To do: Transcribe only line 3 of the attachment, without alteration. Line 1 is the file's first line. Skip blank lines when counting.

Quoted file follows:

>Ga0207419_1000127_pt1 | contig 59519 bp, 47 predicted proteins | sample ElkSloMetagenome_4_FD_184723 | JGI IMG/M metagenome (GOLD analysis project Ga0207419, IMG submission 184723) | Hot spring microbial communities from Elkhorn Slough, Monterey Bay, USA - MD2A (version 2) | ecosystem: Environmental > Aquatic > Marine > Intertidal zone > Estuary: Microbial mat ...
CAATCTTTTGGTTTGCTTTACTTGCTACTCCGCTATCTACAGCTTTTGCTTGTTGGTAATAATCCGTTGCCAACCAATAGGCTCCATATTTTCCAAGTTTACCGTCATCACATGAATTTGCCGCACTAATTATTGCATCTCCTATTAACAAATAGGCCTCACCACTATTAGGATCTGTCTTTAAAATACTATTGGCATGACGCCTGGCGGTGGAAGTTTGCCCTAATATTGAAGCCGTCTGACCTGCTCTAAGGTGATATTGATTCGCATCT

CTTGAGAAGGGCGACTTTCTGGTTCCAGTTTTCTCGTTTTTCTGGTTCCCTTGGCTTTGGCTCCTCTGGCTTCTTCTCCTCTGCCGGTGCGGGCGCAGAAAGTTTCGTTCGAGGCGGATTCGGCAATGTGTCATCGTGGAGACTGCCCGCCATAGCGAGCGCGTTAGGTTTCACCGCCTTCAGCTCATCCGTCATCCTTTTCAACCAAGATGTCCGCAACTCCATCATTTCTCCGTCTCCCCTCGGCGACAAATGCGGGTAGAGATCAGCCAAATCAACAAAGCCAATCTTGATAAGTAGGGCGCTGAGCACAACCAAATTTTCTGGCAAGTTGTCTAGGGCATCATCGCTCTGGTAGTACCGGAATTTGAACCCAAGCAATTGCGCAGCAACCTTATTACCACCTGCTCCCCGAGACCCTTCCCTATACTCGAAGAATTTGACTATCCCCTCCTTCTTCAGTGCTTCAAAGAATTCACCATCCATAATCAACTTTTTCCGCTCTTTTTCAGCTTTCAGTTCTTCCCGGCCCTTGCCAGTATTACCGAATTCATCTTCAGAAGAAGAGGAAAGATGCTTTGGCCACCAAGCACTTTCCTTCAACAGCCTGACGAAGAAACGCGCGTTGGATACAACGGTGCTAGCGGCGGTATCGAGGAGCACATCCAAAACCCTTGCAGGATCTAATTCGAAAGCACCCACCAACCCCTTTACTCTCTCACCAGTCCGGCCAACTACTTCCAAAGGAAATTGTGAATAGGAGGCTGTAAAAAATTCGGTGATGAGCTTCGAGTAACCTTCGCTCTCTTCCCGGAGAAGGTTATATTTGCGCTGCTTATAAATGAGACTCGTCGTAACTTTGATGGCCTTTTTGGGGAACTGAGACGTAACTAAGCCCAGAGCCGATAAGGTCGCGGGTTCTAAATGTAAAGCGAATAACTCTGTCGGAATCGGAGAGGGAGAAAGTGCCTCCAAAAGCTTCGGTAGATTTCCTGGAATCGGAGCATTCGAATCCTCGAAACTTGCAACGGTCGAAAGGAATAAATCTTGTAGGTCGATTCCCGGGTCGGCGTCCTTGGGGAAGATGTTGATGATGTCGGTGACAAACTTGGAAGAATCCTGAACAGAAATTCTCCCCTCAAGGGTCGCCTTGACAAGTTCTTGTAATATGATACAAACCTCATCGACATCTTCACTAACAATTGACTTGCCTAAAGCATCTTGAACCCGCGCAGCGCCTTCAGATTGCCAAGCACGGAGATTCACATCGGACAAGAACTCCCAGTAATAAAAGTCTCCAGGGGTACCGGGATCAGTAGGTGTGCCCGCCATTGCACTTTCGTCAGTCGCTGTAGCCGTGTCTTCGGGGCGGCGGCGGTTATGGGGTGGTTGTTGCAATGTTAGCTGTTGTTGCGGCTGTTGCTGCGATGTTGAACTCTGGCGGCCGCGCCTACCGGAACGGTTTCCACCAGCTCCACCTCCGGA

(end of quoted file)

CTTGAGAAGGGCGACTTTCTGGTTCCAGTTTTCTCGTTTTTCTGGTTCCCTTGGCTTTGGCTCCTCTGGCTTCTTCTCCTCTGCCGGTGCGGGCGCAGAAAGTTTCGTTCGAGGCGGATTCGGCAATGTGTCATCGTGGAGACTGCCCGCCATAGCGAGCGCGTTAGGTTTCACCGCCTTCAGCTCATCCGTCATCCTTTTCAACCAAGATGTCCGCAACTCCATCATTTCTCCGTCTCCCCTCGGCGACAAATGCGGGTAGAGATCAGCCAAATCAACAAAGCCAATCTTGATAAGTAGGGCGCTGAGCACAACCAAATTTTCTGGCAAGTTGTCTAGGGCATCATCGCTCTGGTAGTACCGGAATTTGAACCCAAGCAATTGCGCAGCAACCTTATTACCACCTGCTCCCCGAGACCCTTCCCTATACTCGAAGAATTTGACTATCCCCTCCTTCTTCAGTGCTTCAAAGAATTCACCATCCATAATCAACTTTTTCCGCTCTTTTTCAGCTTTCAGTTCTTCCCGGCCCTTGCCAGTATTACCGAATTCATCTTCAGAAGAAGAGGAAAGATGCTTTGGCCACCAAGCACTTTCCTTCAACAGCCTGACGAAGAAACGCGCGTTGGATACAACGGTGCTAGCGGCGGTATCGAGGAGCACATCCAAAACCCTTGCAGGATCTAATTCGAAAGCACCCACCAACCCCTTTACTCTCTCACCAGTCCGGCCAACTACTTCCAAAGGAAATTGTGAATAGGAGGCTGTAAAAAATTCGGTGATGAGCTTCGAGTAACCTTCGCTCTCTTCCCGGAGAAGGTTATATTTGCGCTGCTTATAAATGAGACTCGTCGTAACTTTGATGGCCTTTTTGGGGAACTGAGACGTAACTAAGCCCAGAGCCGATAAGGTCGCGGGTTCTAAATGTAAAGCGAATAACTCTGTCGGAATCGGAGAGGGAGAAAGTGCCTCCAAAAGCTTCGGTAGATTTCCTGGAATCGGAGCATTCGAATCCTCGAAACTTGCAACGGTCGAAAGGAATAAATCTTGTAGGTCGATTCCCGGGTCGGCGTCCTTGGGGAAGATGTTGATGATGTCGGTGACAAACTTGGAAGAATCCTGAACAGAAATTCTCCCCTCAAGGGTCGCCTTGACAAGTTCTTGTAATATGATACAAACCTCATCGACATCTTCACTAACAATTGACTTGCCTAAAGCATCTTGAACCCGCGCAGCGCCTTCAGATTGCCAAGCACGGAGATTCACATCGGACAAGAACTCCCAGTAATAAAAGTCTCCAGGGGTACCGGGATCAGTAGGTGTGCCCGCCATTGCACTTTCGTCAGTCGCTGTAGCCGTGTCTTCGGGGCGGCGGCGGTTATGGGGTGGTTGTTGCAATGTTAGCTGTTGTTGCGGCTGTTGCTGCGATGTTGAACTCTGGCGGCCGCGCCTACCGGAACGGTTTCCACCAGCTCCACCTCCGGA